B-Phycoerythrin (B-PE) and the closely related R-Phycoerythrin (R-PE) are the most intensely fluorescent phycobiliproteins having orange fluorescence. They are significantly brighter and more photostable than conventional organic fluorophores. Both are composed of α, β and γ subunits and are present as (αβ)6γ.
B-PE was isolated from cyanobacteria and eukaryotic algae. Its primary absorption peak is at 545 nm with a secondary peak at 563 nm. B-PE labeled streptavidin, primary and secondary antibodies have been widely used in applications such as flow cytometry and multi-color immunofluorescent staining.
R-PE was isolated from red algae. Its primary absorption peak is at 565 nm with secondary peaks at 496 and 545 nm. The broad excitation spectrum provides the advantage for multi-color immunofluorescent staining or cell sorting.
SMCC activated B-PE or R-PE are generated by chemically modifying the proteins. SMCC reacts with the primary amine on B-PE or R-PE and introduces maleimide groups. These maleimide groups easily react with thiol groups of target proteins without the need for any additional activation, resulting in convenient conjugation of B-PE or R-PE with proteins.
Allophycocyanin (APC), a highly fluorescent phycobiliprotein, is made up of α and β subunits and is present as a trimer (αβ)3, which is unstable and susceptible to dissociation at low concentrations. The monomer αβ has a lower fluorescence quantum yield compared to the trimer and the maximal absorption is shifted to 620 nm. The chemically cross-linked APC trimer (CL-APC) is much more stable than the native APC trimer, while retaining the same spectroscopic properties. APC labeled streptavidin, primary and secondary antibodies have been widely used in applications such as flow cytometry, live cell staining, and immunofluorescent staining.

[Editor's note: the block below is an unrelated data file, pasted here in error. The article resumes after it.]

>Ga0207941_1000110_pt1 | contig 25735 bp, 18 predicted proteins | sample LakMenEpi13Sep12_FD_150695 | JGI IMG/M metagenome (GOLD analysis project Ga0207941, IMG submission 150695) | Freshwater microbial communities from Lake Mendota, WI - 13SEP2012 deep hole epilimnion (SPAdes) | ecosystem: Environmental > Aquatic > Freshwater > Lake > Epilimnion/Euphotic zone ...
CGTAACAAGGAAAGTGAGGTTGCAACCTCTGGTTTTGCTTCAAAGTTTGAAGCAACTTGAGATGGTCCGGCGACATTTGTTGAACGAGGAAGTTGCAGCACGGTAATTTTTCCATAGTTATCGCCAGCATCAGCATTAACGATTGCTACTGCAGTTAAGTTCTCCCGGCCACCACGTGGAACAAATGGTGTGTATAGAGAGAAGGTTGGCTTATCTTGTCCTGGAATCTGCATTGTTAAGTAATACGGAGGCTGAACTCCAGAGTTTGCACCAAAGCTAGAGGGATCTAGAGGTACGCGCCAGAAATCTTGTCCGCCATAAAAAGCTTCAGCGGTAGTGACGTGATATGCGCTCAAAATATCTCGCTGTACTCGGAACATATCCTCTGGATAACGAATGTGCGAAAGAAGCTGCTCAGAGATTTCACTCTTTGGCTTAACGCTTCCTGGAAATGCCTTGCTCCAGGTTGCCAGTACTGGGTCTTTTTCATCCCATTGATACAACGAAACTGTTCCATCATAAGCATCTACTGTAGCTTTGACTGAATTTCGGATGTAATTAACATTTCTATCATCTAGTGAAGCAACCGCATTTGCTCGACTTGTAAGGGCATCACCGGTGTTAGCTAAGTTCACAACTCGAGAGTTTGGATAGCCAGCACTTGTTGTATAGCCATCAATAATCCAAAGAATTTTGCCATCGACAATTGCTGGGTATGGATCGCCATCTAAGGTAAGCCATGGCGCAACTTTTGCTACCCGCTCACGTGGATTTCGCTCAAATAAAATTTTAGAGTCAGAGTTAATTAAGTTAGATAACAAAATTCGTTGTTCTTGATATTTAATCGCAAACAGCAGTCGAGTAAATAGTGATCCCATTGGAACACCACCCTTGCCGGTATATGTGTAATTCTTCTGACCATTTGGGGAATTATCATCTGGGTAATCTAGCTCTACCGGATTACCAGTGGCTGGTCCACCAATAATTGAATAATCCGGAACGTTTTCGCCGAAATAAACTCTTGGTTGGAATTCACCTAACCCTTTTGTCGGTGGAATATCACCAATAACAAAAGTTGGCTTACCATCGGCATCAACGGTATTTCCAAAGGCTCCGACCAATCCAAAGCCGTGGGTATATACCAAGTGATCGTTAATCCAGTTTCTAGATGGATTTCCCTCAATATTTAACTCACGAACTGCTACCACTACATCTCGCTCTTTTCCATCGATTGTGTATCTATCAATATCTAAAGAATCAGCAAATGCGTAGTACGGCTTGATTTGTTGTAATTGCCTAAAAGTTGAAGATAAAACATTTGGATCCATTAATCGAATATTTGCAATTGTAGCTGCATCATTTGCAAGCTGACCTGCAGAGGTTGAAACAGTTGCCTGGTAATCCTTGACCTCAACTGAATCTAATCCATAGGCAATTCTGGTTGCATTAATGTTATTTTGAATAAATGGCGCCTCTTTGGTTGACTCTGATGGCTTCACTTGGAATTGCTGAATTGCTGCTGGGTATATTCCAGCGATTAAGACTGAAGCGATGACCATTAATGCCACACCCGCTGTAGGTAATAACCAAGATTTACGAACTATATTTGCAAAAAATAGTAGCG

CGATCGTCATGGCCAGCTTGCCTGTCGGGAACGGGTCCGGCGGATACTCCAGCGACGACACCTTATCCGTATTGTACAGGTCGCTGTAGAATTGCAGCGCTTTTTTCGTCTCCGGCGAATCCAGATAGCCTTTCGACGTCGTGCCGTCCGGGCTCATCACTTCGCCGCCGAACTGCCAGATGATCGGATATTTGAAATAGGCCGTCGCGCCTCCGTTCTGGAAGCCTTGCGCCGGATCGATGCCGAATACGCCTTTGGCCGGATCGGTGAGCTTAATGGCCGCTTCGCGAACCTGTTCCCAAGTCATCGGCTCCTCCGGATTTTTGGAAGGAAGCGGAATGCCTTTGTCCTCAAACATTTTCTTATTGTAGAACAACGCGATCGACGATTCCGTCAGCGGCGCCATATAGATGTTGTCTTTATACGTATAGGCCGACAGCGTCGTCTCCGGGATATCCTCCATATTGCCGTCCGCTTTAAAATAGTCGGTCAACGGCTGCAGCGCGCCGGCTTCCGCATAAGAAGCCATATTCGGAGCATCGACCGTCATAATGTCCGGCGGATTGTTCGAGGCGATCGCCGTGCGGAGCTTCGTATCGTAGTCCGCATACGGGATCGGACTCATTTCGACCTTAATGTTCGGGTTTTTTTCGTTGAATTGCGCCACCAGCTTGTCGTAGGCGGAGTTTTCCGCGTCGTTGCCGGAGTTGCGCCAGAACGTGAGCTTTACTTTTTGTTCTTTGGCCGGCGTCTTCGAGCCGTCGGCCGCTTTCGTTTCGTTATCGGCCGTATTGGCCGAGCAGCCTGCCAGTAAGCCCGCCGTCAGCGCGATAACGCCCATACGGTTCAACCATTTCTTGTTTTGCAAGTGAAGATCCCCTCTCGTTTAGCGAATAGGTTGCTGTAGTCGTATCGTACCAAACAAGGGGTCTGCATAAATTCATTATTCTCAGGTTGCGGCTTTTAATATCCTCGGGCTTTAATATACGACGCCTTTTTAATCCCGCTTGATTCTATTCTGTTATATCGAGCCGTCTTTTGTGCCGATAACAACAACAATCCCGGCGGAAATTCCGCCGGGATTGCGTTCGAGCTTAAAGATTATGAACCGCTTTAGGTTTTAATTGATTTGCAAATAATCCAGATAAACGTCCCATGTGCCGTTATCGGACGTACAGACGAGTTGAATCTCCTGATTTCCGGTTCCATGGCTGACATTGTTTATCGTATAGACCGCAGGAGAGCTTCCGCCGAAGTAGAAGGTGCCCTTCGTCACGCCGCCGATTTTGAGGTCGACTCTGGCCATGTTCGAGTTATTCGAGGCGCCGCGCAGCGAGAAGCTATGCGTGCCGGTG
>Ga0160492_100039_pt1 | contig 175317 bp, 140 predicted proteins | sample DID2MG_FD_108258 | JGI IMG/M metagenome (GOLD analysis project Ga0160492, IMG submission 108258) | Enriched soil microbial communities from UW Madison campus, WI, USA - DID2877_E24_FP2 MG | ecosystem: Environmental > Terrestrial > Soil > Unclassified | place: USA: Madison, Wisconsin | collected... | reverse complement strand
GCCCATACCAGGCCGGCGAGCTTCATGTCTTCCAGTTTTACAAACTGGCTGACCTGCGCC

In SMCC-modified CL-APC, the SMCC group reacts with the primary amine on CL-APC and introduces maleimide groups to APC. These maleimide groups easily react with thiol groups of target proteins without the need for any additional activation, resulting in convenient conjugation of APC with proteins.
C-Phycocyanin (C-PC) represents the major phycobiliprotein in many cyanobacteria and is the second phycobiliprotein in some red algae. The pigment has a single visible absorption maximum between 615 and 620 nm and a fluorescence emission maximum at ~650 nm. Its molecular mass is between 70.000 and 110.000 Da. The pigment is composed of two subunits, α and β, which occur in equal numbers, but the exact number of α and β pairs which make up the molecule may vary among the species. Both α and β subunits contain only the PCB chromophore. In addition to absorbing light directly, this intensely blue pigment accepts quanta from phycoerythrin by fluorescent energy transfer in organisms in which PE is present. The red fluorescence of C-PC is transferred to allophycocyanin.